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Respect for the Red, White and Blue

July 7, 2009 - Jennifer Brookens
One thing I admire about the people in this area is that the patriotism runs deep.

I'm not originally from the area, but where I grew up (or maybe it was growing up in the peacetime "me" decade of the 1980s) my parents were the exception rather than the rule when it came to honoring the flag. In parades, they would stand quietly and put their hand over their heart as it passed, and they made sure I did it too. I noticed the older people did it, but the rest of the kids would run around looking for parade candy, while their parents would just keep on gabbing, not even giving the flag a second glimpse.

So growing up, I seemed to be one of few children who were taught both in school and home to respect the flag. But these past few years, I've been pleased to see just how much this community honors our country's servicemen and symbol. When our local National Guard was called overseas for Operation: Enduring Freedom in 2005, I remember the parade as they left. The sidewalks for the entire length of Blue Earth Avenue were packed, but as those men marched by, not a peep was heard. Not even from the small children.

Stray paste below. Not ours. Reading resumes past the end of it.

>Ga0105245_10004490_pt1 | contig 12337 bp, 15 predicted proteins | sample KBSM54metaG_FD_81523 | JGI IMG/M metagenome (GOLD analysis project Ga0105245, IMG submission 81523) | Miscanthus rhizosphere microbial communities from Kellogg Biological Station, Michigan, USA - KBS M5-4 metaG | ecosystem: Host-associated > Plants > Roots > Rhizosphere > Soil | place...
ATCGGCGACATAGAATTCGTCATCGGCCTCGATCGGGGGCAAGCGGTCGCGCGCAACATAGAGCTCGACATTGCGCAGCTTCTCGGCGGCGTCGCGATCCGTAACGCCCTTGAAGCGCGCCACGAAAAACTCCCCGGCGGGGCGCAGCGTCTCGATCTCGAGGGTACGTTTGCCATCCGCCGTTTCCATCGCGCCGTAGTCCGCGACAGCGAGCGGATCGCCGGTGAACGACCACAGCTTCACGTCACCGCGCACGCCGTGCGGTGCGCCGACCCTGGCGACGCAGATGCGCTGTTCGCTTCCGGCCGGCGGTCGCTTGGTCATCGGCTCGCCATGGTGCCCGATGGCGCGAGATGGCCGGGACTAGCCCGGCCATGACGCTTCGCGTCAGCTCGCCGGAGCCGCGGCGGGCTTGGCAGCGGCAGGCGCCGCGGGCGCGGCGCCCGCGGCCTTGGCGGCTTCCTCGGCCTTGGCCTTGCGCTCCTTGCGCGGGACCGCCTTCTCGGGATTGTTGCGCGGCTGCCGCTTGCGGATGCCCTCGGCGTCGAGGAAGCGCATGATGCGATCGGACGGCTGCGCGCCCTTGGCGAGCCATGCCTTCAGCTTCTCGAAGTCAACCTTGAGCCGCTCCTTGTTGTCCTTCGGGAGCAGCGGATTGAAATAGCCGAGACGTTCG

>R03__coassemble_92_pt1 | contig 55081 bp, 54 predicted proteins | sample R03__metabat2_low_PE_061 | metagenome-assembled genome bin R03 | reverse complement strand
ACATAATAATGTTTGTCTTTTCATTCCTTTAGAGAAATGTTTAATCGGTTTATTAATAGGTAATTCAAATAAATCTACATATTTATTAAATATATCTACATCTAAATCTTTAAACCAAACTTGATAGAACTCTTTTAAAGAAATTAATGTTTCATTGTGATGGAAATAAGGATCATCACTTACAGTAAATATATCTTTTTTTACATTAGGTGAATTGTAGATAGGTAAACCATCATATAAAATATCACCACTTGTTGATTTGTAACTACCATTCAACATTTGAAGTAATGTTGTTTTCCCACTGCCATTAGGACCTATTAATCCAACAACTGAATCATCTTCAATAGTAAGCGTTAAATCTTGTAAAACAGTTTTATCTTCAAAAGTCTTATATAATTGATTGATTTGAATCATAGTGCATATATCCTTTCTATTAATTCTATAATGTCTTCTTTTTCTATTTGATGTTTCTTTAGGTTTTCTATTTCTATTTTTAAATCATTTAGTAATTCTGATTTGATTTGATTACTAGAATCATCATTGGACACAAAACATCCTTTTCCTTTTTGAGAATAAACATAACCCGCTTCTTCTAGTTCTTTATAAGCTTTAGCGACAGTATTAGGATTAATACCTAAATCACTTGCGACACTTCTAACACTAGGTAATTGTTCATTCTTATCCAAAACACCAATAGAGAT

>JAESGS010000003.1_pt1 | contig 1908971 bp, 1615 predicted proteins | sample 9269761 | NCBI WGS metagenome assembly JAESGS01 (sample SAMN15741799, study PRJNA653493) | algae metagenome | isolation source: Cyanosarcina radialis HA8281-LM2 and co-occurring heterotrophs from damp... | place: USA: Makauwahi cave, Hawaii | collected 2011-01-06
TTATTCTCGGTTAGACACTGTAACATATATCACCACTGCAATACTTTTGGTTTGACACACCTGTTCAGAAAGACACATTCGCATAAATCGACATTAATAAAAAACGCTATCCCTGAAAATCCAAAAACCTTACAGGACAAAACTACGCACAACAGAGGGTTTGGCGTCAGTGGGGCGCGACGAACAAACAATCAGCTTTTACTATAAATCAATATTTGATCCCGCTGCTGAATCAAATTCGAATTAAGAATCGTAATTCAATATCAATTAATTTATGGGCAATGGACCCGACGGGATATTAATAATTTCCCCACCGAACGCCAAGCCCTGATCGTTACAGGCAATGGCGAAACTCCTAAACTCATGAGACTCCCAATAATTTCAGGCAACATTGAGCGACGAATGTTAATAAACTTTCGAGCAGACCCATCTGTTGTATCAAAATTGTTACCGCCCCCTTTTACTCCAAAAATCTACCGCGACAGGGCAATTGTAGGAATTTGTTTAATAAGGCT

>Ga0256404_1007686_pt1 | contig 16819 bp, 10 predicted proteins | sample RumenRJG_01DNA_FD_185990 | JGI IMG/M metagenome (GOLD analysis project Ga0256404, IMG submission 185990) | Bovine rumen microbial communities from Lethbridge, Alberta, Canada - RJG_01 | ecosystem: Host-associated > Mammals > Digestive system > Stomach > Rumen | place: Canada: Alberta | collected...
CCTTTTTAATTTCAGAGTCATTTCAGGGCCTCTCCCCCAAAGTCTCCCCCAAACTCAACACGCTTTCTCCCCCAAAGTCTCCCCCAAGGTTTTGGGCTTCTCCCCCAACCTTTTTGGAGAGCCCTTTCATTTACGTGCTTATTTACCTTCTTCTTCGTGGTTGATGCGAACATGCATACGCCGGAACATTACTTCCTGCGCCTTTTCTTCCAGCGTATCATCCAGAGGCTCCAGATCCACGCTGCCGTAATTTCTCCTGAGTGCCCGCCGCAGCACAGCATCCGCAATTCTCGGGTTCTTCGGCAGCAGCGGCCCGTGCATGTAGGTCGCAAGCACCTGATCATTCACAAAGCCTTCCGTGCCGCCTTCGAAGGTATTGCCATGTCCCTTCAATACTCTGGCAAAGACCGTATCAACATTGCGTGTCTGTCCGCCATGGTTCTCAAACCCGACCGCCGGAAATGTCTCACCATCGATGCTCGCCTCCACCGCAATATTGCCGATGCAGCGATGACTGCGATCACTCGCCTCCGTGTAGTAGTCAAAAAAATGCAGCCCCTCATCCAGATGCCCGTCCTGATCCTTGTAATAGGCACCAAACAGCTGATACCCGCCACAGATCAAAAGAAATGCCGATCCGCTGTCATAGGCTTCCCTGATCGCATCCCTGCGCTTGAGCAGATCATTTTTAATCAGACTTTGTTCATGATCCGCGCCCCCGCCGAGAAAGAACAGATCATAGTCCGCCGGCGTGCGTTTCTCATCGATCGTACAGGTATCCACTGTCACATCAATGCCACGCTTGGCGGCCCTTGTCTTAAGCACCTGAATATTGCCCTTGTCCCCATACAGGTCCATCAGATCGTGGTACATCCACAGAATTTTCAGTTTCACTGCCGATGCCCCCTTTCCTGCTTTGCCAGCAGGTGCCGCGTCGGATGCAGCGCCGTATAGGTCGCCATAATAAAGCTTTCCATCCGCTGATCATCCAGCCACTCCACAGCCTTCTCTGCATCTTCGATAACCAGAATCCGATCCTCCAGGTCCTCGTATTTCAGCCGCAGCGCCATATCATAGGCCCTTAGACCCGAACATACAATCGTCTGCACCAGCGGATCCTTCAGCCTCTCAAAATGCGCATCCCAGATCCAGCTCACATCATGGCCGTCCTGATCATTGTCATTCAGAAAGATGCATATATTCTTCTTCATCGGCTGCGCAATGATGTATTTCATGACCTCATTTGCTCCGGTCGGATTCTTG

In 2006, attending a fallen soldier's funeral, the town of Welcome boomed from its usual 700 population to nearly three times that number. As the flag-draped coffin was brought from the church, there was nothing but silence from the hundreds of gatherers who paid their respects. It was one of the most powerful moments I ever experienced, and no one said one word. Truly a golden silence if I ever heard one.

And I witnessed it again this Fourth of July at the Armstrong parade. There were throngs of children excited about clowns and parade candy, and everyone was just out enjoying the day. But when the veterans marched by with the flag, all stood up, hand over heart and everyone was still as the flag passed by. Even the children.

My father fought in Vietnam, and decades later suffered rare but severe illnesses that led to his death. Whether it could be linked to the chemical warfare he was exposed to while fighting in 'Nam, we will never know. Losing my father (and now an uncle as well), along with having other family members and friends who currently serve in the military, it moves me to know that so many people honor that risk and sacrifice. They don't know who they are or their personal stories, but I know it goes the same way for all the veterans and soldiers I honor and respect every time our flag passes by. God Bless you all.


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